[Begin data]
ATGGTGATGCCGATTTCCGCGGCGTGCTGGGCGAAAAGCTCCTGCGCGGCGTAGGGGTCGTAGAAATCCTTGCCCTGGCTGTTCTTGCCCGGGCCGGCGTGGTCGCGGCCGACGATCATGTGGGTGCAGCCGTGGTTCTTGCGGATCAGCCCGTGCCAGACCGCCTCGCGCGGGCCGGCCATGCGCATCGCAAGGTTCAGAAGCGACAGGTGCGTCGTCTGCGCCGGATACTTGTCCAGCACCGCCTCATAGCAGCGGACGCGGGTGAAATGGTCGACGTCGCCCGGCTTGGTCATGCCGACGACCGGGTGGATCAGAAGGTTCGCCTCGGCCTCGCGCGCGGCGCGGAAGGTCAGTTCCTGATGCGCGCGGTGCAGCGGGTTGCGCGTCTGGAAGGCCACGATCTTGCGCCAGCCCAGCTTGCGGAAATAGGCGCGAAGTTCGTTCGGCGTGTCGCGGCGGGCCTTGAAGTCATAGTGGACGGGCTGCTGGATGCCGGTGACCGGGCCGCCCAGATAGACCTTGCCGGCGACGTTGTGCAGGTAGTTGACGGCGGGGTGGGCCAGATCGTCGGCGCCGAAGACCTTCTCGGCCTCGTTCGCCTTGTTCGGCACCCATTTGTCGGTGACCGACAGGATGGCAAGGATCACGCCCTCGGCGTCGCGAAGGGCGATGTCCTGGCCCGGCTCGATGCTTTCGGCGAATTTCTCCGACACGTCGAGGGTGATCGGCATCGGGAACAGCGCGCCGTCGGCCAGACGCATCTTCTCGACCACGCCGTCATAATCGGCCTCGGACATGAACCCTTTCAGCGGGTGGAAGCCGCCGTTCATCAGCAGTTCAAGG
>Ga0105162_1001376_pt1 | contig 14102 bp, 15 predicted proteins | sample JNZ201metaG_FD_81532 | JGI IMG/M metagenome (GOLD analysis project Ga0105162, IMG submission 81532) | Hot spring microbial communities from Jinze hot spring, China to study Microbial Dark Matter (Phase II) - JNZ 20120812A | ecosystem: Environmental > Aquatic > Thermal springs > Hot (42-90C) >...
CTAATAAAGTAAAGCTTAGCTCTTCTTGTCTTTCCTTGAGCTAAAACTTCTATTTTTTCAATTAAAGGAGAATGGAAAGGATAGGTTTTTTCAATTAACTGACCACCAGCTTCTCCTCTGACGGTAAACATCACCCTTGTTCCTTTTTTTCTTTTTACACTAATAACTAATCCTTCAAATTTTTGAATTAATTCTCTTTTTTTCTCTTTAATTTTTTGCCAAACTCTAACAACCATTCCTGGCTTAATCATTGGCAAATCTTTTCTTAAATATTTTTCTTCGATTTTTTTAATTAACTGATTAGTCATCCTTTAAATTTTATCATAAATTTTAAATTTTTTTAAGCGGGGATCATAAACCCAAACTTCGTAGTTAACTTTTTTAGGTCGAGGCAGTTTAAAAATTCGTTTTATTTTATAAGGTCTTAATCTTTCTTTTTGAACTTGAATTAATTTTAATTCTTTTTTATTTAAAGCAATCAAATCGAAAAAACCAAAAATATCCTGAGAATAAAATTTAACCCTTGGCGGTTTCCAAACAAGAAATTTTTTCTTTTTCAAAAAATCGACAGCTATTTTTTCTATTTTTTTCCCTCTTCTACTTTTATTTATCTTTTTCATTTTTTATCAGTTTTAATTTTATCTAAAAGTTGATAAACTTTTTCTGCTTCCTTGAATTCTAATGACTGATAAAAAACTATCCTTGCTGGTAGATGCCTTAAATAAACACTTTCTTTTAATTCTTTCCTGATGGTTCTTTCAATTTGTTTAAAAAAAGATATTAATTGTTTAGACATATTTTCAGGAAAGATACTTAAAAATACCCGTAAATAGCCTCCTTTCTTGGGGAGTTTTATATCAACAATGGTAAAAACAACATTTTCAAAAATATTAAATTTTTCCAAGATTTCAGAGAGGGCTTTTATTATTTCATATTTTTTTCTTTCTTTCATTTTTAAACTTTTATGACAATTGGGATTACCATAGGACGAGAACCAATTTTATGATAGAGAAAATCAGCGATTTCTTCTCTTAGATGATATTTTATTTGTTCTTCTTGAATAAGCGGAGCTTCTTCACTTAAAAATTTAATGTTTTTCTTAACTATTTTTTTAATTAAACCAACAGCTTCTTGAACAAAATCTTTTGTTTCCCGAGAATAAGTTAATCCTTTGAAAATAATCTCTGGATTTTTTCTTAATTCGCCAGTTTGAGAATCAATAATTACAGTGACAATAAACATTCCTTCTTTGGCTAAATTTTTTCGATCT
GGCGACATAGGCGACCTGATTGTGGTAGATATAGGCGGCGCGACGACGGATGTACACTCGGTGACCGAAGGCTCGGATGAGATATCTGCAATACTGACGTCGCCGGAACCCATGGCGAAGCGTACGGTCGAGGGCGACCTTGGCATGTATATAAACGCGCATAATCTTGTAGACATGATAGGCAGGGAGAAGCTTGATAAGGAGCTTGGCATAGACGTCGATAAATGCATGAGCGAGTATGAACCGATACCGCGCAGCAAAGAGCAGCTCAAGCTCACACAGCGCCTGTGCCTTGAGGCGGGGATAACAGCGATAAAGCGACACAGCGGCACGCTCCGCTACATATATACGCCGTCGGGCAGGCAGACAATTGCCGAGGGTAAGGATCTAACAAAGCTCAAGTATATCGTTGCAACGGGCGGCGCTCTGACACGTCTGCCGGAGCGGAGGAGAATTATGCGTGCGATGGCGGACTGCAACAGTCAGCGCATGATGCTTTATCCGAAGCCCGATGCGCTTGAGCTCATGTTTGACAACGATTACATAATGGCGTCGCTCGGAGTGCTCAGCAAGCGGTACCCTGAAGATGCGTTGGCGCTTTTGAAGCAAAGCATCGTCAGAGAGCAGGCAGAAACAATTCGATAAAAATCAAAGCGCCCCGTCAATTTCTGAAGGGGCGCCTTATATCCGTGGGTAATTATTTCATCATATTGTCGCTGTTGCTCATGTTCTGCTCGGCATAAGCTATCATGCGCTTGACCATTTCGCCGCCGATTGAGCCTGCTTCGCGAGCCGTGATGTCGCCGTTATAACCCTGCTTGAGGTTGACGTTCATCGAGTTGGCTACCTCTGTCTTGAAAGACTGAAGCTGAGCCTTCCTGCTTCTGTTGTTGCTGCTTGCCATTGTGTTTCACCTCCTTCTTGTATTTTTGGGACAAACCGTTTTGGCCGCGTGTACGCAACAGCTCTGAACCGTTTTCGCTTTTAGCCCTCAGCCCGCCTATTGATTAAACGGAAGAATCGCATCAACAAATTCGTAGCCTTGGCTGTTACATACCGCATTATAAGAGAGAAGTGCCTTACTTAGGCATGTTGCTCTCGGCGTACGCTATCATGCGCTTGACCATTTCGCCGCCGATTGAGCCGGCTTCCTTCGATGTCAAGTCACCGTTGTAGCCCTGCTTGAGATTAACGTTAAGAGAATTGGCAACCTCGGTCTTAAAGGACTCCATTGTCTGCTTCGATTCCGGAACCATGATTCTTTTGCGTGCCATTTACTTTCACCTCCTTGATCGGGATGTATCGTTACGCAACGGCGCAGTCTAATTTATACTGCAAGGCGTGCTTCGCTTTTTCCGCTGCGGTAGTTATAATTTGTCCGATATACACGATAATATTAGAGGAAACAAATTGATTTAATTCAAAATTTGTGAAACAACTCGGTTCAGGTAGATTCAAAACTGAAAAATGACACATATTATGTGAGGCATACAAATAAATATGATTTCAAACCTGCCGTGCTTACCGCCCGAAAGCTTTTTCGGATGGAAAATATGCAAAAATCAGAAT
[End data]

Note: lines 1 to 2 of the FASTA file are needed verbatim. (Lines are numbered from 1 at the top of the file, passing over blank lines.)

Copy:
ATGGTGATGCCGATTTCCGCGGCGTGCTGGGCGAAAAGCTCCTGCGCGGCGTAGGGGTCGTAGAAATCCTTGCCCTGGCTGTTCTTGCCCGGGCCGGCGTGGTCGCGGCCGACGATCATGTGGGTGCAGCCGTGGTTCTTGCGGATCAGCCCGTGCCAGACCGCCTCGCGCGGGCCGGCCATGCGCATCGCAAGGTTCAGAAGCGACAGGTGCGTCGTCTGCGCCGGATACTTGTCCAGCACCGCCTCATAGCAGCGGACGCGGGTGAAATGGTCGACGTCGCCCGGCTTGGTCATGCCGACGACCGGGTGGATCAGAAGGTTCGCCTCGGCCTCGCGCGCGGCGCGGAAGGTCAGTTCCTGATGCGCGCGGTGCAGCGGGTTGCGCGTCTGGAAGGCCACGATCTTGCGCCAGCCCAGCTTGCGGAAATAGGCGCGAAGTTCGTTCGGCGTGTCGCGGCGGGCCTTGAAGTCATAGTGGACGGGCTGCTGGATGCCGGTGACCGGGCCGCCCAGATAGACCTTGCCGGCGACGTTGTGCAGGTAGTTGACGGCGGGGTGGGCCAGATCGTCGGCGCCGAAGACCTTCTCGGCCTCGTTCGCCTTGTTCGGCACCCATTTGTCGGTGACCGACAGGATGGCAAGGATCACGCCCTCGGCGTCGCGAAGGGCGATGTCCTGGCCCGGCTCGATGCTTTCGGCGAATTTCTCCGACACGTCGAGGGTGATCGGCATCGGGAACAGCGCGCCGTCGGCCAGACGCATCTTCTCGACCACGCCGTCATAATCGGCCTCGGACATGAACCCTTTCAGCGGGTGGAAGCCGCCGTTCATCAGCAGTTCAAGG
>Ga0105162_1001376_pt1 | contig 14102 bp, 15 predicted proteins | sample JNZ201metaG_FD_81532 | JGI IMG/M metagenome (GOLD analysis project Ga0105162, IMG submission 81532) | Hot spring microbial communities from Jinze hot spring, China to study Microbial Dark Matter (Phase II) - JNZ 20120812A | ecosystem: Environmental > Aquatic > Thermal springs > Hot (42-90C) >...